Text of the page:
Mary's Playlist: All-Time Favorites
May 22, 2010
Looking back over 30 years with Musica Sacra
This will be an eclectic mix of Artistic Director Mary Beekman's favorites culled from 30 years of programming. Expect this concert to run the stylistic gamut—from Senfl's praise of the Virgin Mary to Dinerstein's hopping frogs—as we celebrate the wide range of the choral medium and its ability to inspire, entertain, thrill, and move us.
- First Church Congregational
- 11 Garden Street
- Cambridge, MA
- More details
Online ticket sales for this performance have closed. Tickets may be available for purchase at the door. Please arrive no later than 7:30 PM to ensure best availability.
Concert Program Notes
Welcome to Musica Sacra's final concert of our celebratory anniversary season. In this program, I have collected favorite choral pieces performed with Musica Sacra in my thirty years of artistic direction. This is an undisciplined selection of works chosen pragmatically by my heart with no regard for anything else. I did decide to restrict myself to secular works, but that was my only constraint. Imagine that, loving jewelry as I do, you were invited into Tiffany's to select any and all of the pieces you liked as long as you could wear them out of the store, and you will get a small sense of the task I had in making up this program. I'm already regretting the omission of many pieces that I did not include, but... there's always next season! — Mary Beekman
Hello My Baby, Joseph E. Howard, arr. Robert de Cormier
First presented in 1992. When I first came across this arrangement in a music store, the title rang a bell from the dark recesses of my childhood. I had been an avid cartoon watcher, and in my youth the cartoons available on television were those that had been made for movie goers of all ages by companies such as Warner Brothers. Someone beat me to the search on YouTube for the cartoon character who acquainted me with this song: Michigan J. Frog. You can see his interpretation on YouTube; we hope that you agree we've gotten the spirit of it correctly! We bring back a Musica Sacra alumnus, Eric Greimann, who captures the essence of this work, although he does substitute a straw hat for the top hat of Michigan and a tenor voice for baritone! We also try to channel Rudy Vallee in our interpretation, a ‘crooner' from the 1920s who appeared in caricature in early cartoons.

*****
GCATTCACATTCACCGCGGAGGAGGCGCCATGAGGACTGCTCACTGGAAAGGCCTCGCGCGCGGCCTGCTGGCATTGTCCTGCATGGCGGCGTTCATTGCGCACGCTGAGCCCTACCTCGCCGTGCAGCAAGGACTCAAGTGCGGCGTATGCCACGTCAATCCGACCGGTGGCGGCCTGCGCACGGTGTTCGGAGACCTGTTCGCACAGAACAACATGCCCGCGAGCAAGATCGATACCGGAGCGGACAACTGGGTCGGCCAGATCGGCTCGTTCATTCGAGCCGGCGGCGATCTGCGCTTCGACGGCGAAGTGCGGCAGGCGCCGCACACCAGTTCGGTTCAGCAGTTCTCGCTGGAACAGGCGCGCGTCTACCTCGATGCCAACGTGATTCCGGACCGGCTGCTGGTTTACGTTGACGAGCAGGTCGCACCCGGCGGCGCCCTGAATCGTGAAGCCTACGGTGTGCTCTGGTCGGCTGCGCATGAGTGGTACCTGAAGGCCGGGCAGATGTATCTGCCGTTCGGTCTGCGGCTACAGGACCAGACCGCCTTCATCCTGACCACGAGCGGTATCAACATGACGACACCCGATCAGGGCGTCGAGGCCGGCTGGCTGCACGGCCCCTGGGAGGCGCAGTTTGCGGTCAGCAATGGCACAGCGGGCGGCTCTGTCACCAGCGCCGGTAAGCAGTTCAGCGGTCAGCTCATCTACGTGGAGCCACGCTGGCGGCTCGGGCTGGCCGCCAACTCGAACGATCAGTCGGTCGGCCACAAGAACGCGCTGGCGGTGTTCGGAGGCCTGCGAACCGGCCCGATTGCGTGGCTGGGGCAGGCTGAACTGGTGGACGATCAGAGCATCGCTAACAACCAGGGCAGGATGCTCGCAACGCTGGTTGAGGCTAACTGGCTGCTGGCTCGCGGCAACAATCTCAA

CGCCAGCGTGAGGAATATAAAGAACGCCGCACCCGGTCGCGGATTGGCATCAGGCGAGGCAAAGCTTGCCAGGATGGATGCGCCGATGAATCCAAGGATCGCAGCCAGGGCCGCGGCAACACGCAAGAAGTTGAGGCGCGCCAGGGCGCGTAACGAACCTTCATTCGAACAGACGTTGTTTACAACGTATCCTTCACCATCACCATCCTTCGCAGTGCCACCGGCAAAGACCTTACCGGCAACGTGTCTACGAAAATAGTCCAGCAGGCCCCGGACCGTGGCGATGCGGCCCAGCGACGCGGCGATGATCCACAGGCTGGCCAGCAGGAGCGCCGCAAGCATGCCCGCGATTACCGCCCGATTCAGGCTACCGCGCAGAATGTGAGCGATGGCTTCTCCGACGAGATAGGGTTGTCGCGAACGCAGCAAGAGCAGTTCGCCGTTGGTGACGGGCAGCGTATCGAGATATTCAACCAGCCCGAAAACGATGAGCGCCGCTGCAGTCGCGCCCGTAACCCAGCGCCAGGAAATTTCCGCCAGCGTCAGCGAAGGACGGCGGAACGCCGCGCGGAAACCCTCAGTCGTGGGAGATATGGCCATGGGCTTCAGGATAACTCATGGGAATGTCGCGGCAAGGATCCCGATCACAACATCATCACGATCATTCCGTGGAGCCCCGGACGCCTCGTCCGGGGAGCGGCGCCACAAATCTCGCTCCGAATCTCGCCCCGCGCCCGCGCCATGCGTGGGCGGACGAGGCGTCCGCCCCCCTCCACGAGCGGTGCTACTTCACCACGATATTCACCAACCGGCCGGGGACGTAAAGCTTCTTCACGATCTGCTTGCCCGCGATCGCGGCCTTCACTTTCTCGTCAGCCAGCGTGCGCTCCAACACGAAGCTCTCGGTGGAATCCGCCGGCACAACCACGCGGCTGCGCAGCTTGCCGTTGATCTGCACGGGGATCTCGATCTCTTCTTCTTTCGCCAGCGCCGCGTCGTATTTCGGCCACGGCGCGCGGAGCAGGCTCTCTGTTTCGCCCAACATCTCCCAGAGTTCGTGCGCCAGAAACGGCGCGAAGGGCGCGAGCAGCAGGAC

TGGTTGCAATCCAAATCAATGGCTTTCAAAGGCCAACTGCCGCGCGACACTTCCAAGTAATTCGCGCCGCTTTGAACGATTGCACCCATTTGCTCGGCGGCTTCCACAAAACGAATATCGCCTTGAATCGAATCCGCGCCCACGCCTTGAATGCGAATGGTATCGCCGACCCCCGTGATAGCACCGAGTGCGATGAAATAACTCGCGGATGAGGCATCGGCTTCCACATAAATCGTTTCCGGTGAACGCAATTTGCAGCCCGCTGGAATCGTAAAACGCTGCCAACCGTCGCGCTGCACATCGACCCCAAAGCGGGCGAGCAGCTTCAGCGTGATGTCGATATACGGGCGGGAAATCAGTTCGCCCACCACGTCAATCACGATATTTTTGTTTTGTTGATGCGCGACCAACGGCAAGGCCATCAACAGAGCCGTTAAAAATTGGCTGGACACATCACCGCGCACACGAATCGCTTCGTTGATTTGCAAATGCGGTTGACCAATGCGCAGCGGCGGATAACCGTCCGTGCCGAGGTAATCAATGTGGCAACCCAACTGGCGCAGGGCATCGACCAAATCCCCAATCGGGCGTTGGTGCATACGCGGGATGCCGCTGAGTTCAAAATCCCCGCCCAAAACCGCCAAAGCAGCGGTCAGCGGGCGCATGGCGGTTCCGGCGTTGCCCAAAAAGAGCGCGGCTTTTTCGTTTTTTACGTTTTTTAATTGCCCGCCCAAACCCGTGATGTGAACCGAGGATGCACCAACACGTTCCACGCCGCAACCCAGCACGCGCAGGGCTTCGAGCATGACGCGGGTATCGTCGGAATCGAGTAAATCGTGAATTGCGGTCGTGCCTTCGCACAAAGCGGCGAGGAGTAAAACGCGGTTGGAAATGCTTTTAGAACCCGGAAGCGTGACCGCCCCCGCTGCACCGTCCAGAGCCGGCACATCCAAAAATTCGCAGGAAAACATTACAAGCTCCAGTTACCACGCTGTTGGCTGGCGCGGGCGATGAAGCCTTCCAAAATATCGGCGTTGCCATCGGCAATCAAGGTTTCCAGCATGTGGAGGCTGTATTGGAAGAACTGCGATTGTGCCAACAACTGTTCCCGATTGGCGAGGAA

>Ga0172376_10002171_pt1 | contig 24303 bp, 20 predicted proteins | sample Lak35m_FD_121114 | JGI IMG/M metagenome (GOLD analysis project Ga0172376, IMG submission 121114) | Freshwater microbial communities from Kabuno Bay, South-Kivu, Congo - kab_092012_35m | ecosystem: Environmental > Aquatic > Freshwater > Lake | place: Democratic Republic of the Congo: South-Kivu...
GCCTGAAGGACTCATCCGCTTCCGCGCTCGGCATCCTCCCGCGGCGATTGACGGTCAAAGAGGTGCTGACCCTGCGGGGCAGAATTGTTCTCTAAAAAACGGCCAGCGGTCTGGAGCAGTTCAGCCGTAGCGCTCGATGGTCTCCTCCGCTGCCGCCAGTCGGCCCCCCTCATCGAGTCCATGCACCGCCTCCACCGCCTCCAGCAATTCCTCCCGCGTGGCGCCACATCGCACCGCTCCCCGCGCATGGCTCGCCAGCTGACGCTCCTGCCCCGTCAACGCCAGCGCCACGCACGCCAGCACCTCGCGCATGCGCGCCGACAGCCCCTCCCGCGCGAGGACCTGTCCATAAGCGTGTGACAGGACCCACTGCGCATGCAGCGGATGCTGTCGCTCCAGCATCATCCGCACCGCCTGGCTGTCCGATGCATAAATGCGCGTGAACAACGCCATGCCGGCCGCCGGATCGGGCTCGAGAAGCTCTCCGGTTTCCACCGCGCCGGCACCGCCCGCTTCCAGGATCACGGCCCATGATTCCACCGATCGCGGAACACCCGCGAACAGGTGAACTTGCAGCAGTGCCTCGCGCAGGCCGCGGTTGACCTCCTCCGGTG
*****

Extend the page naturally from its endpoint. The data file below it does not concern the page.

My Love Dwelt in a Northern land, Edward Elgar, text by Andrew Lang
First presented in 1994. I've always loved this work; to my mind it is the musical equivalent of that golden light you see around 7:30 in the months of May, June and July. The languid lines throughout and harmonic stasis in the center of the work mirror the relaxation and openness creatures allow themselves when they finally realize the cold and dark of winter are gone for good. The twist in expectation at the ending is in perfect keeping with the melodramatic sensibility of the Victorian era. This is the only work that was recommended to me by my father, who heard it on the radio in the '70s and told me about it. Our musical tastes were very different—his tending towards the emotional excesses of Romanticism and mine towards the restraint of the Baroque—but our minds certainly met in our mutual love for this piece!